(a) From the late 18 th century, the demand for foodgrains
increased in Britain due to population growth. As urban areas expanded due to industrialisation, the demand for agricultural products went up, pushing up foodgrain prices.
Under pressure from landed groups, the government also restricted the import of corn. The laws allowing the government to restrict the import of corn were commonly known as the Corn Laws.
(b) The Corn Laws were abolished because industrialists and urban dwellers were unhappy with high food prices. As a result, they forced the British Government to abolish the Corn Laws.
© The abolishing of Com Laws brought following results
(i) After the Corn Laws were abolished, food could be imported into Britain more cheaply than it could be produced within the country.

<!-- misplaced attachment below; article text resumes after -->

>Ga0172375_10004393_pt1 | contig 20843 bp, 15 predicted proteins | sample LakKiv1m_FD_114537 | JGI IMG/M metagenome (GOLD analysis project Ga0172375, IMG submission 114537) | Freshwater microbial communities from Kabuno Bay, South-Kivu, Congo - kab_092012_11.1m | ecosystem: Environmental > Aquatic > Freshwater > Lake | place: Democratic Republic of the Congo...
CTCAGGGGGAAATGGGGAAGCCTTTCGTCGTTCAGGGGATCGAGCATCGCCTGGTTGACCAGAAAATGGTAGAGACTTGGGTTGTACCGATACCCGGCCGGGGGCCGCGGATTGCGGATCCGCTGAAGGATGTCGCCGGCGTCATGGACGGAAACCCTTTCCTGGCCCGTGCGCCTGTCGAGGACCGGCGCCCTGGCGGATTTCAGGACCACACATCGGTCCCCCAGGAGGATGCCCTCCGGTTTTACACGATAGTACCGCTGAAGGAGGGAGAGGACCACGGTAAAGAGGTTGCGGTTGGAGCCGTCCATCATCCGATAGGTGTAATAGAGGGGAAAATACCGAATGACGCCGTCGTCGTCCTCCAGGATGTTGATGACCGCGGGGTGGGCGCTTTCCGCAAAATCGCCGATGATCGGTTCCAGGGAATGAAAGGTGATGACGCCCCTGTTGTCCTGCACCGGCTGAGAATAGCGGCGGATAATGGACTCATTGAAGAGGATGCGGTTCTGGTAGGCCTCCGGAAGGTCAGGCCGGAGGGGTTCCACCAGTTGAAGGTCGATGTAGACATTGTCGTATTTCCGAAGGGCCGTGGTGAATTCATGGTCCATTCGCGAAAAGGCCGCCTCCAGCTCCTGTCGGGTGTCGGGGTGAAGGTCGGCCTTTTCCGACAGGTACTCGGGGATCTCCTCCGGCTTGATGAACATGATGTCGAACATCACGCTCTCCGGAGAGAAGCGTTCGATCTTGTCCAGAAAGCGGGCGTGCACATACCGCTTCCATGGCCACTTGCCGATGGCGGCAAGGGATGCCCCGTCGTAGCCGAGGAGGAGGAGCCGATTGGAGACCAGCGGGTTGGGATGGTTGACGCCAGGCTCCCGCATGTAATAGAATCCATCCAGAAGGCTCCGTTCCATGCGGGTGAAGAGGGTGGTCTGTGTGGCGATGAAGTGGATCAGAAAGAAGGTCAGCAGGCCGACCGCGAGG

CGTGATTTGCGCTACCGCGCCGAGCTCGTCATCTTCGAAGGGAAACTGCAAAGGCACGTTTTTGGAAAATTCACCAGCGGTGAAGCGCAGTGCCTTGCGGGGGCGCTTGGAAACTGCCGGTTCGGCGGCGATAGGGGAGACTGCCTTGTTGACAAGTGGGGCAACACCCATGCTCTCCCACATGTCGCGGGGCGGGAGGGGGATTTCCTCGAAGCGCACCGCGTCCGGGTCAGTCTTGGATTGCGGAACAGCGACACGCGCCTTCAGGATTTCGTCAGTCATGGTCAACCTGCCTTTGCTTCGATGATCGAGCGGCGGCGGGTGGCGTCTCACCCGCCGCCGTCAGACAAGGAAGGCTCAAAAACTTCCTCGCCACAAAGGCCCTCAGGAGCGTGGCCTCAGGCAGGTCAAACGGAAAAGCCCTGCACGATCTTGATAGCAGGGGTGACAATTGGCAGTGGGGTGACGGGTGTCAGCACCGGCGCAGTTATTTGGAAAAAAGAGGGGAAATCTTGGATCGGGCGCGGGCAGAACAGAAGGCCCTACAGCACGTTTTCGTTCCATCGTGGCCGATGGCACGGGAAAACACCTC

(ii) British agriculture was unstable to compete with imports.
(iii) Vast areas of land were now left uncultivated and thousands of men and women were thrown out of ’ work. They migrated to the cities or other countries in search of work.
(iv) As the food prices fell, consumption in Britain rose.
From the mid-19th century faster industrial growth in Britain also led to higher incomes and therefore, more food imports.